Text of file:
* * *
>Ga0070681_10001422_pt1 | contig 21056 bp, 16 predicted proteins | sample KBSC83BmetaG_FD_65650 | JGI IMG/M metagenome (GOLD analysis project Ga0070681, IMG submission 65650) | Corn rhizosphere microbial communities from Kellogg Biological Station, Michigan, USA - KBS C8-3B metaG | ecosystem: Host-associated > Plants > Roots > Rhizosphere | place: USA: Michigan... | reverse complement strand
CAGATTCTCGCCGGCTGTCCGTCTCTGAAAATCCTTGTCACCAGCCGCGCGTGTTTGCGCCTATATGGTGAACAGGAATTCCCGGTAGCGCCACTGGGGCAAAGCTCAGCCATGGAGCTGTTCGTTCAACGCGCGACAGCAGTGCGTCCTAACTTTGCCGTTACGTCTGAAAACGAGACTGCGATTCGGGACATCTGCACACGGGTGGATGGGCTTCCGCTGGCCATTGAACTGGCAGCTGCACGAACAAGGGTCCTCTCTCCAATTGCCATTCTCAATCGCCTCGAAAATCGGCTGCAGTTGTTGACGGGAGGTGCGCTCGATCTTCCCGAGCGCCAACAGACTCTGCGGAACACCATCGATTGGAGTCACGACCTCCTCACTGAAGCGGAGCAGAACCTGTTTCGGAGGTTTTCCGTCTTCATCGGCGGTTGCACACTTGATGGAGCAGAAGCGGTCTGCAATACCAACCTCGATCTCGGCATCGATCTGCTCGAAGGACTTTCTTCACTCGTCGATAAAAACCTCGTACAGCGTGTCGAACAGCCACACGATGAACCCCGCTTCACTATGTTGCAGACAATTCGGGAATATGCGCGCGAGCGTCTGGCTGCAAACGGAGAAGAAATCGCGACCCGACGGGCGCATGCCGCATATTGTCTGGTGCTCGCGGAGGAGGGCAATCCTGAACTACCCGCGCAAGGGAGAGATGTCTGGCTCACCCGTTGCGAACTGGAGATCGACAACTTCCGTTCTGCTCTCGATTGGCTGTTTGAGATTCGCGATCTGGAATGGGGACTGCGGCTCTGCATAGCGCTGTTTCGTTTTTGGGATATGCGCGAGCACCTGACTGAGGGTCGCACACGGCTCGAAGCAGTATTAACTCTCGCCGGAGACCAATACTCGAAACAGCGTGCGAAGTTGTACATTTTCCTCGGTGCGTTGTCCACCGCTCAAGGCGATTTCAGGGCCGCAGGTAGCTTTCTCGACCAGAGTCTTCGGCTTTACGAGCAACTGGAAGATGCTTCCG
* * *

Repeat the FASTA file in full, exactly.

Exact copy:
>Ga0070681_10001422_pt1 | contig 21056 bp, 16 predicted proteins | sample KBSC83BmetaG_FD_65650 | JGI IMG/M metagenome (GOLD analysis project Ga0070681, IMG submission 65650) | Corn rhizosphere microbial communities from Kellogg Biological Station, Michigan, USA - KBS C8-3B metaG | ecosystem: Host-associated > Plants > Roots > Rhizosphere | place: USA: Michigan... | reverse complement strand
CAGATTCTCGCCGGCTGTCCGTCTCTGAAAATCCTTGTCACCAGCCGCGCGTGTTTGCGCCTATATGGTGAACAGGAATTCCCGGTAGCGCCACTGGGGCAAAGCTCAGCCATGGAGCTGTTCGTTCAACGCGCGACAGCAGTGCGTCCTAACTTTGCCGTTACGTCTGAAAACGAGACTGCGATTCGGGACATCTGCACACGGGTGGATGGGCTTCCGCTGGCCATTGAACTGGCAGCTGCACGAACAAGGGTCCTCTCTCCAATTGCCATTCTCAATCGCCTCGAAAATCGGCTGCAGTTGTTGACGGGAGGTGCGCTCGATCTTCCCGAGCGCCAACAGACTCTGCGGAACACCATCGATTGGAGTCACGACCTCCTCACTGAAGCGGAGCAGAACCTGTTTCGGAGGTTTTCCGTCTTCATCGGCGGTTGCACACTTGATGGAGCAGAAGCGGTCTGCAATACCAACCTCGATCTCGGCATCGATCTGCTCGAAGGACTTTCTTCACTCGTCGATAAAAACCTCGTACAGCGTGTCGAACAGCCACACGATGAACCCCGCTTCACTATGTTGCAGACAATTCGGGAATATGCGCGCGAGCGTCTGGCTGCAAACGGAGAAGAAATCGCGACCCGACGGGCGCATGCCGCATATTGTCTGGTGCTCGCGGAGGAGGGCAATCCTGAACTACCCGCGCAAGGGAGAGATGTCTGGCTCACCCGTTGCGAACTGGAGATCGACAACTTCCGTTCTGCTCTCGATTGGCTGTTTGAGATTCGCGATCTGGAATGGGGACTGCGGCTCTGCATAGCGCTGTTTCGTTTTTGGGATATGCGCGAGCACCTGACTGAGGGTCGCACACGGCTCGAAGCAGTATTAACTCTCGCCGGAGACCAATACTCGAAACAGCGTGCGAAGTTGTACATTTTCCTCGGTGCGTTGTCCACCGCTCAAGGCGATTTCAGGGCCGCAGGTAGCTTTCTCGACCAGAGTCTTCGGCTTTACGAGCAACTGGAAGATGCTTCCG